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Faithful Women - Part 4

Posted by Webby on 2008-08-26 00:00:00 | Views: 166688 |

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Movie Reviews:

13139

lammy2007

8/27/2008 1:11:57 PM

DO NO WATCH! A complete waste of time.

13143

lizpela

8/27/2008 3:30:22 PM

NICE MOVIE. TO ALL MEN AND WOMEN OUT THERE, LEARN TO TRUST YOUR MATE AND YOU BOTH WILL ENJOY THE RELATIONSHIP. THANKS!

13144

munjan

8/27/2008 4:32:17 PM

complicated plot though. nigerian movie writers still have a long way to go in terms of weaving such plots and resolving its attendant conficts to a conclusive end. the ending seemed to have justified the deceiving of a friend and marrying his wife with little consequences. entertaining though.

13145

idlarel

8/27/2008 6:58:09 PM

I hate the ending, it left a bad taste in my mouth. Seriously if Ify was so rigtheous, why would the ending be like that, she deserves better I think....

13149

iboprincess

8/28/2008 4:13:28 PM

Shikena! What were we supposed to learn from this movie? What a crazy ending!

13384

WABIZZI

8/28/2008 1:12:54 AM

nice movie, clem ohameze was funny and handled his role well, the other guy with a funny local accent was a good spice to the movie. i think the movie is watchable for everybody that falls in in this family of movies.

13531

jusbabes

8/27/2008 11:19:26 AM

The movie was great. men should learn to trust their wives. Trust is the key to any relationship.

13581

bellmore

8/27/2008 11:40:24 AM

DISAPPOINTING ENDING







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Ada Aronu | Lola Alao | Yvonne Nelson | Juliet Ibrahim | Ecow Smith-Asante | Majid Michel | Femi Branch | Queen Nwokoye | Van Vicker | Camilla Mberekpe | Uche Micheal | Judith Mazagwu | Akume Akume | Ladi Joy Torty | Barbara Ukattah | Blessing Effiom | Sophia Tchidi Chikere | Chinelo Ndigwe | Nadia Buari | Michael Okon | Ini Ikpe | Yvonne Jegede | Bruno Iwuoha | Robert Peters | Thelma Nwosu | Fabian Adibe | Rita Nzelu | Sunday Omobolanle (Papa Aluwe) | Christopher Bassey | Nathaniel Ruskin | Chigozie Atuanya | Kenneth Chukwu | Femi Brainard | Benedict Johnson | Padita Agu | Joan Agabi | Chiwetalu Agu | Regina Askia | Bukky Ajayi | Franca Brown | Kelvin Ikeduba | Abby Plaatjes | Sandra Achums | Ashley Nwosu | Saidi Balogun | Sam Dede | Hank Anuku | Uchenna Ogbodo | Rita Edochie | 2Face Idibia | Susan Patrick | Ola Balogun | Hubert Ogunde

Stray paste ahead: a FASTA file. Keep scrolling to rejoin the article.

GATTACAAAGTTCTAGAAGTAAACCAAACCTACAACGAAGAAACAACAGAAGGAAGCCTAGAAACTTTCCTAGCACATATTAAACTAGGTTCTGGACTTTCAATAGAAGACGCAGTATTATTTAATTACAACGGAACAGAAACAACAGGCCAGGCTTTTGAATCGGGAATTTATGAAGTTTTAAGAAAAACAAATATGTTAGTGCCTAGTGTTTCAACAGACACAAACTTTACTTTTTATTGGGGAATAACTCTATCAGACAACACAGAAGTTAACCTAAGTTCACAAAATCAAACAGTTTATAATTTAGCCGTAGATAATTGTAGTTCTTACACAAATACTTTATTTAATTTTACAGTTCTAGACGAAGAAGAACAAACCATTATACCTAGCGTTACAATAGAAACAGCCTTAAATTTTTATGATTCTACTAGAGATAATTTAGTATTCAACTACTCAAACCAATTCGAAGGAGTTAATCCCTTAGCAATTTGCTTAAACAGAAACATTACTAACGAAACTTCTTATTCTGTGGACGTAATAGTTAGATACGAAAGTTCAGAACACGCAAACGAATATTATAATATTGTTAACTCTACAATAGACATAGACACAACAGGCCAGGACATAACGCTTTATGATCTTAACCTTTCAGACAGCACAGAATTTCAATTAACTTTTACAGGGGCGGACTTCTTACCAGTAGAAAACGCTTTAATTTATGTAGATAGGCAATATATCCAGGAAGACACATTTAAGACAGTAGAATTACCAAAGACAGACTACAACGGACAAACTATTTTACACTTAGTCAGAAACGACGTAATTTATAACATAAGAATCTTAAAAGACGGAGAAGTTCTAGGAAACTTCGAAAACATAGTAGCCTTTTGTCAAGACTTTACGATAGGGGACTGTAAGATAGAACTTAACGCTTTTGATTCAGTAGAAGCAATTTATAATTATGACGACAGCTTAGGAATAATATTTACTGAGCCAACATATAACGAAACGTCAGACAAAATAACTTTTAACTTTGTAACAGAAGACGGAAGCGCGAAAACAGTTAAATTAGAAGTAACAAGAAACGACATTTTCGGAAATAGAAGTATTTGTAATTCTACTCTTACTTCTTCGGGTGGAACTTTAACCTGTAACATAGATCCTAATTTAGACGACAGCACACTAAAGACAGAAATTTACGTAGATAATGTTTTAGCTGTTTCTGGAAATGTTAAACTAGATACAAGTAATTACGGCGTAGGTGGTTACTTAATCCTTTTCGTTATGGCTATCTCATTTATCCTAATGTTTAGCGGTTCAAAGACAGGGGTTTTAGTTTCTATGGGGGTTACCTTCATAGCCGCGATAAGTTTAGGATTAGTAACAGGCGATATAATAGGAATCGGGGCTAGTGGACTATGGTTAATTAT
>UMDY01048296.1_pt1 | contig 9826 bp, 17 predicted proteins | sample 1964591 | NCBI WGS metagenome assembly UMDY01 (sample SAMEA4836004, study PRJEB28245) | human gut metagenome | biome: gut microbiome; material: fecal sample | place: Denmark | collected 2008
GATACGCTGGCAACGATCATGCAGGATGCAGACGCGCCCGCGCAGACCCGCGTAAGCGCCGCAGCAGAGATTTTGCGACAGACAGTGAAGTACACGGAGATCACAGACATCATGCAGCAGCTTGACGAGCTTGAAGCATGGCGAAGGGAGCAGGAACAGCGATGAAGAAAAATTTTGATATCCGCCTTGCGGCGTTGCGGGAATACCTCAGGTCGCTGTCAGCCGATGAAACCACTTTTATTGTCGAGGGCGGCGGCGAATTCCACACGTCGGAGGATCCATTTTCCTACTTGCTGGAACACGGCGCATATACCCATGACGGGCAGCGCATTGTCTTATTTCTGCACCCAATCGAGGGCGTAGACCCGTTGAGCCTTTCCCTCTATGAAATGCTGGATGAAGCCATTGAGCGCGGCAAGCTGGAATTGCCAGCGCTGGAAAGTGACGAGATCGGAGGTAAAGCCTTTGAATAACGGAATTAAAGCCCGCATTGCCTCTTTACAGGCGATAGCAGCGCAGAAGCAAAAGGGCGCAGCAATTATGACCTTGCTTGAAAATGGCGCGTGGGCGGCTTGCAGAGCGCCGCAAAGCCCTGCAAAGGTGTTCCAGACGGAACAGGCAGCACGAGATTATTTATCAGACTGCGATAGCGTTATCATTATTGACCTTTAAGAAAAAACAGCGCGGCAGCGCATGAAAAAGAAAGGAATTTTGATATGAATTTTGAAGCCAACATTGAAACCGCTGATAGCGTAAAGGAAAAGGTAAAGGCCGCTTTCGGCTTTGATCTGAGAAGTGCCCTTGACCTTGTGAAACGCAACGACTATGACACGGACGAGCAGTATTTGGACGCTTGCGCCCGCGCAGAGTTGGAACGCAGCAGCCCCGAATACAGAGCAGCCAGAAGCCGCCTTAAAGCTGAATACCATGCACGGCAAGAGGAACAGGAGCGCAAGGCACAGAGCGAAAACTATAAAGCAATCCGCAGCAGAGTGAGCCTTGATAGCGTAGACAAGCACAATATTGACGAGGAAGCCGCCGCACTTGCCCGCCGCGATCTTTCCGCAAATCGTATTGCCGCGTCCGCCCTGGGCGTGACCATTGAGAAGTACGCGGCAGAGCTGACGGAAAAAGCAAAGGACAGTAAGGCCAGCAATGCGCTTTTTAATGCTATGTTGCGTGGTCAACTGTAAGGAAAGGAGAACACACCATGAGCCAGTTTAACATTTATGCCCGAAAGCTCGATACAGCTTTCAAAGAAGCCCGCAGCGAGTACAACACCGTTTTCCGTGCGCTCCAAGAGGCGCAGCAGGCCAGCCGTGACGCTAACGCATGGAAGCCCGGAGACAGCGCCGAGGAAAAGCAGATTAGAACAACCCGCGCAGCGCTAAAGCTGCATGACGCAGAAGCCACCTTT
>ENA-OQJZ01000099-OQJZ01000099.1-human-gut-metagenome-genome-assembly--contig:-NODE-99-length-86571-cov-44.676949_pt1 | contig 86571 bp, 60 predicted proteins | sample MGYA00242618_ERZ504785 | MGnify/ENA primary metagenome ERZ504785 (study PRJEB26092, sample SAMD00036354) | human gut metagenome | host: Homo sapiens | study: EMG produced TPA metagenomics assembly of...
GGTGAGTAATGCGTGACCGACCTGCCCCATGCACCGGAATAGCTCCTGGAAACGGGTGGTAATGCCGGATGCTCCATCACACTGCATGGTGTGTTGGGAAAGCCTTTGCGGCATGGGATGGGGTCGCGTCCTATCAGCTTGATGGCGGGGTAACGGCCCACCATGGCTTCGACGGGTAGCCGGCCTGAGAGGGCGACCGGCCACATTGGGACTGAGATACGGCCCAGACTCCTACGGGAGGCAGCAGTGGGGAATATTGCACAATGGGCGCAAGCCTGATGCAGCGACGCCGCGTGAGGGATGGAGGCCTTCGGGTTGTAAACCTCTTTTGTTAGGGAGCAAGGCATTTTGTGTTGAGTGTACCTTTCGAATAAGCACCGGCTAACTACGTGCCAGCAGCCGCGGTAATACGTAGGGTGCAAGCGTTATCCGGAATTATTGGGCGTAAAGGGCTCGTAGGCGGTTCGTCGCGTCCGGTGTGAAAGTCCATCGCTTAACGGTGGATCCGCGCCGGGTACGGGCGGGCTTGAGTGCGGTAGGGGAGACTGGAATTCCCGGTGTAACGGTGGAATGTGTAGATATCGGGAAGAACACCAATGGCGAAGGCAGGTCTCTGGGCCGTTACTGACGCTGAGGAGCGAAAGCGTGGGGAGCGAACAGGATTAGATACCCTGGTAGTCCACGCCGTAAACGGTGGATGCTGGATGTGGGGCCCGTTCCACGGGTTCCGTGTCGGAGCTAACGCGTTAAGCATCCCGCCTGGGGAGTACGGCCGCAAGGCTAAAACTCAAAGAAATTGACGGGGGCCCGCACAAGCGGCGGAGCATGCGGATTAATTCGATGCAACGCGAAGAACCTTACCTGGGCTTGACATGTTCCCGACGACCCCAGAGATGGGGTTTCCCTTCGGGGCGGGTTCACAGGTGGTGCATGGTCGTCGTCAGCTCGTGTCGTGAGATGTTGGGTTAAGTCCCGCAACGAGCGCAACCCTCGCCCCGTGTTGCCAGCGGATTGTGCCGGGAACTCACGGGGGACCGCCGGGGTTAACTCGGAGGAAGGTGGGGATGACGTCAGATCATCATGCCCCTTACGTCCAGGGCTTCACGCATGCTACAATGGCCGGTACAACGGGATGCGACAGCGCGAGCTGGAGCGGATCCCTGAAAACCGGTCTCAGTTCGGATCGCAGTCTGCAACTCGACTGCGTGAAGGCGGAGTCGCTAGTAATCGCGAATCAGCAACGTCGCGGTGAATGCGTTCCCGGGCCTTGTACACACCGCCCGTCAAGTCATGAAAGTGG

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History

The first Nigerian films were made by filmmakers such as Ola Balogun and Hubert Ogunde in the 1960s, but they were frustrated by the high cost of film production. However, television broadcasting in Nigeria began in the 1960s and received much government support in its early years. By the mid-1980s every state had its own broadcasting station. Law limited foreign television content so producers in Lagos began televising local popular theater productions. Many of these were circulated on video as well, and a small scale informal video movie trade developed. Nigerian film is thus a video movie industry; Nigerians call them 'home videos'. There is some debate concerning what caused this small local market in videos to explode into a booming industry that has pushed foreign media off the shelves in much of Africa and is now marketed all over the world. Use of English rather than local languages served to expand the market. Aggressive marketing using posters, trailers, and television advertising also played a role in Nollywood's success. Many point to the 1992 release of Living in Bondage, a film about a businessman whose dealings with a money cult result in the death of his wife, as the industry's first blockbuster. Since then, thousands of movies have been released. One of the first Nigerian movie to reach international fame was the 2003 release Osuofia In London, starring Nkem Owoh, the famous Nigerian comedic actor. Modern Nigerian cinema’s most prolific auteur is Chico Ejiro, who directed over 80 films in a 5-year period and brags that he can complete production on a movie in as little as three days. Ejiro’s brother Zeb is the best-known director of these videos outside of the country.

The first Nollywood films were produced with traditional analog video, such as Betacam SP, but today all Nollywood movies are produced using digital video technology. Only recently, Time magazine published an article rating the industry as the third-largest after Hollywood and Bollywood.

Production

In the early days, Nollywood had one studio, Studio Tinapa in Tinapa, Calabar. Most movies, however, are not produced in studios in the Hollywood style. Video movies are shot on location all over Nigeria with distinct regional variations between the northern movies (made primarily in the Hausa language), the western Yoruba-language movies, the Igbo movies shot in the southeast,(Benin City) Edo Language shot in Benin city and the popular English-language productions, also shot primarily in the southeast. Many of the big producers have offices in Surulere, Lagos. Shooting films in Nigeria is difficult.

Nigerian directors adopt new technologies as soon as they become affordable. Bulky videotape cameras gave way to their digital descendents, which are now being replaced by HD cameras. Editing, music, and other post-production work is done with common computer-based systems.

Related Links

  • See List of Nigeria Movie Producers
  • See List of Nigeria Movie Directors
  • List of Nigeria Nollywood Top Actors